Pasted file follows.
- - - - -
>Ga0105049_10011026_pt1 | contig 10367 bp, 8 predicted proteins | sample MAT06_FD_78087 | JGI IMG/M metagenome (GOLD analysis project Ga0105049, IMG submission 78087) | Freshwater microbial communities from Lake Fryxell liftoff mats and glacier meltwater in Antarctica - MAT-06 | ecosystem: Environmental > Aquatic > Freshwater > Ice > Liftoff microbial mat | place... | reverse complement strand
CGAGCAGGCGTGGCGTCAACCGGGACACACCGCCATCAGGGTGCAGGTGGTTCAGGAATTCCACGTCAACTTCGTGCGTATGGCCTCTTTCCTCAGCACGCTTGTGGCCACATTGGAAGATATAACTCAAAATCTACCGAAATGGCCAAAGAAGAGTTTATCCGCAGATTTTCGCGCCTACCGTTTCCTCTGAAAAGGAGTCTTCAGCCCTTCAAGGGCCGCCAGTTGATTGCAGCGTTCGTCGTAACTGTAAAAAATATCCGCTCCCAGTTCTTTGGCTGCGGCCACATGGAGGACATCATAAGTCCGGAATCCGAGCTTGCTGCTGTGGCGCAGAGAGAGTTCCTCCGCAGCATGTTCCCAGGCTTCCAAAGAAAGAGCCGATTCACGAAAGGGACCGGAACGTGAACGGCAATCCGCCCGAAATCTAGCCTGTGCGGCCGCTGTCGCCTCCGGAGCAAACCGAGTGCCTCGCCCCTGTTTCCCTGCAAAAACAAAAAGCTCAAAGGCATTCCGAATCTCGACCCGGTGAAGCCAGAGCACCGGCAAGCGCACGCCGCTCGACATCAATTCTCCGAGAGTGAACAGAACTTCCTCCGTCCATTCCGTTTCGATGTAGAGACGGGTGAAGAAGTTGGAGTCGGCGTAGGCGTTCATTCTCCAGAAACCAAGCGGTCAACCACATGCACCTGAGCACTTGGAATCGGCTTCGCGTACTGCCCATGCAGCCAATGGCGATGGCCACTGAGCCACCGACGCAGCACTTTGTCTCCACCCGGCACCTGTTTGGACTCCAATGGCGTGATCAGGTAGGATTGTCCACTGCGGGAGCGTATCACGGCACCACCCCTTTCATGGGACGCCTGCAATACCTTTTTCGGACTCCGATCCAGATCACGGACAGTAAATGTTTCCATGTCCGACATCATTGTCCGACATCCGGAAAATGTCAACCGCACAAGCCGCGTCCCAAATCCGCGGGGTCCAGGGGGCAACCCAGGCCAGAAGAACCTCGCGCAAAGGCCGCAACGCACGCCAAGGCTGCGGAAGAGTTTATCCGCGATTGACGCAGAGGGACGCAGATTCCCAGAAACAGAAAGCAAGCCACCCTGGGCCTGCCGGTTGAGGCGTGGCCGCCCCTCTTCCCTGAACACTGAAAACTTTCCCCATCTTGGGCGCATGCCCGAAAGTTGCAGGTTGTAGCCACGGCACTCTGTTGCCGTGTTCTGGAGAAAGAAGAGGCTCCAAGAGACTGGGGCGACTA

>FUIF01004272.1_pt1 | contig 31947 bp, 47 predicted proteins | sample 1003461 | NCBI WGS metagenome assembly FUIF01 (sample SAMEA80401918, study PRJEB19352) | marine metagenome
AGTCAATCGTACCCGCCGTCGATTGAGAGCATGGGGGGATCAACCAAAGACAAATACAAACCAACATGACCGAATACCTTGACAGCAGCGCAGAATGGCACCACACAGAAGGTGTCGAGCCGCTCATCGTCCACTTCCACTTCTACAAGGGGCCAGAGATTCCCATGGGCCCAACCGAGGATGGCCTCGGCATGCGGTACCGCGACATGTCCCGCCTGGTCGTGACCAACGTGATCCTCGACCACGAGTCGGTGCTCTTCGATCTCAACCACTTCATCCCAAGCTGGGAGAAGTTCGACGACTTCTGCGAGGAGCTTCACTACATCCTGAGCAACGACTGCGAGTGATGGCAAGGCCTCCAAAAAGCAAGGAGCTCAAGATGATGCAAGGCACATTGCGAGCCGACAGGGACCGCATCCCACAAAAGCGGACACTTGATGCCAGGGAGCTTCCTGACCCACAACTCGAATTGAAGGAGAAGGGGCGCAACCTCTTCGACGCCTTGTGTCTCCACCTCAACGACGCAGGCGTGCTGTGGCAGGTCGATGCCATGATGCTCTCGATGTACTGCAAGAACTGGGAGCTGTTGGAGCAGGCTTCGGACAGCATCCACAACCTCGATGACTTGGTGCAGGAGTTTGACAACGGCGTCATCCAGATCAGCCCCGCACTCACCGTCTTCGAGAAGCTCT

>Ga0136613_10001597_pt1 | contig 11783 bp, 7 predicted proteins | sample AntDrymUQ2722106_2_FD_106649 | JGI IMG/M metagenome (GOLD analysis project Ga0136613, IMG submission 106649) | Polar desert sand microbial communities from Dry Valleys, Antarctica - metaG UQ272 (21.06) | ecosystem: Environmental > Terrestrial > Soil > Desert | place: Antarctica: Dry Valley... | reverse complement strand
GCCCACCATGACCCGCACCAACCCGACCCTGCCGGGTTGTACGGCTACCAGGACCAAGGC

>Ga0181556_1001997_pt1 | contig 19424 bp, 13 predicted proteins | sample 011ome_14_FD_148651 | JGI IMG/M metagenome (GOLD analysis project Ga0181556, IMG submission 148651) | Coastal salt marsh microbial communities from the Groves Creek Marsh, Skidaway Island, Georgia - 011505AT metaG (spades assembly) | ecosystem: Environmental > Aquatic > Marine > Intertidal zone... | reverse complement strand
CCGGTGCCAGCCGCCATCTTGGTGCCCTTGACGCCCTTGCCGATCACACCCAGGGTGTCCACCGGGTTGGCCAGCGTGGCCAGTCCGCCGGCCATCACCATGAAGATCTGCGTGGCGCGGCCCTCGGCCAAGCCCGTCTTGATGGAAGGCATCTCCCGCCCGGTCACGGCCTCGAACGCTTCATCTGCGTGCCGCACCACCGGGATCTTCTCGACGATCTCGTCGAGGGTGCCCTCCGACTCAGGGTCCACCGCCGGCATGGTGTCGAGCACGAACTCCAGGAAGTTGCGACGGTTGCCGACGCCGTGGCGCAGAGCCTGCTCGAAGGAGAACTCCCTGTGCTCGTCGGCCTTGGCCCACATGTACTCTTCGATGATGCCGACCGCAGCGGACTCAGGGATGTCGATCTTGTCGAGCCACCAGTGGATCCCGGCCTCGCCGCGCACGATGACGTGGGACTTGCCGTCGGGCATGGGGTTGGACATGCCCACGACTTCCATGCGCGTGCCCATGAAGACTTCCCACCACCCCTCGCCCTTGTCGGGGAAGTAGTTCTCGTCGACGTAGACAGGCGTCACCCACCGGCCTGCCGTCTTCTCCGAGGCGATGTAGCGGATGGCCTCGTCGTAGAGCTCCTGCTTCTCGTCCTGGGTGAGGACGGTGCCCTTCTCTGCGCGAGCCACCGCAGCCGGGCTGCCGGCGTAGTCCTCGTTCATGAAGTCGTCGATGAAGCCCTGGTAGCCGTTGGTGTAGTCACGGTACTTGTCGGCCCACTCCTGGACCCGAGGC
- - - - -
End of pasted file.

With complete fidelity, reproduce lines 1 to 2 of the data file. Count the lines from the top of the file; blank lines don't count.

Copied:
>Ga0105049_10011026_pt1 | contig 10367 bp, 8 predicted proteins | sample MAT06_FD_78087 | JGI IMG/M metagenome (GOLD analysis project Ga0105049, IMG submission 78087) | Freshwater microbial communities from Lake Fryxell liftoff mats and glacier meltwater in Antarctica - MAT-06 | ecosystem: Environmental > Aquatic > Freshwater > Ice > Liftoff microbial mat | place... | reverse complement strand
CGAGCAGGCGTGGCGTCAACCGGGACACACCGCCATCAGGGTGCAGGTGGTTCAGGAATTCCACGTCAACTTCGTGCGTATGGCCTCTTTCCTCAGCACGCTTGTGGCCACATTGGAAGATATAACTCAAAATCTACCGAAATGGCCAAAGAAGAGTTTATCCGCAGATTTTCGCGCCTACCGTTTCCTCTGAAAAGGAGTCTTCAGCCCTTCAAGGGCCGCCAGTTGATTGCAGCGTTCGTCGTAACTGTAAAAAATATCCGCTCCCAGTTCTTTGGCTGCGGCCACATGGAGGACATCATAAGTCCGGAATCCGAGCTTGCTGCTGTGGCGCAGAGAGAGTTCCTCCGCAGCATGTTCCCAGGCTTCCAAAGAAAGAGCCGATTCACGAAAGGGACCGGAACGTGAACGGCAATCCGCCCGAAATCTAGCCTGTGCGGCCGCTGTCGCCTCCGGAGCAAACCGAGTGCCTCGCCCCTGTTTCCCTGCAAAAACAAAAAGCTCAAAGGCATTCCGAATCTCGACCCGGTGAAGCCAGAGCACCGGCAAGCGCACGCCGCTCGACATCAATTCTCCGAGAGTGAACAGAACTTCCTCCGTCCATTCCGTTTCGATGTAGAGACGGGTGAAGAAGTTGGAGTCGGCGTAGGCGTTCATTCTCCAGAAACCAAGCGGTCAACCACATGCACCTGAGCACTTGGAATCGGCTTCGCGTACTGCCCATGCAGCCAATGGCGATGGCCACTGAGCCACCGACGCAGCACTTTGTCTCCACCCGGCACCTGTTTGGACTCCAATGGCGTGATCAGGTAGGATTGTCCACTGCGGGAGCGTATCACGGCACCACCCCTTTCATGGGACGCCTGCAATACCTTTTTCGGACTCCGATCCAGATCACGGACAGTAAATGTTTCCATGTCCGACATCATTGTCCGACATCCGGAAAATGTCAACCGCACAAGCCGCGTCCCAAATCCGCGGGGTCCAGGGGGCAACCCAGGCCAGAAGAACCTCGCGCAAAGGCCGCAACGCACGCCAAGGCTGCGGAAGAGTTTATCCGCGATTGACGCAGAGGGACGCAGATTCCCAGAAACAGAAAGCAAGCCACCCTGGGCCTGCCGGTTGAGGCGTGGCCGCCCCTCTTCCCTGAACACTGAAAACTTTCCCCATCTTGGGCGCATGCCCGAAAGTTGCAGGTTGTAGCCACGGCACTCTGTTGCCGTGTTCTGGAGAAAGAAGAGGCTCCAAGAGACTGGGGCGACTA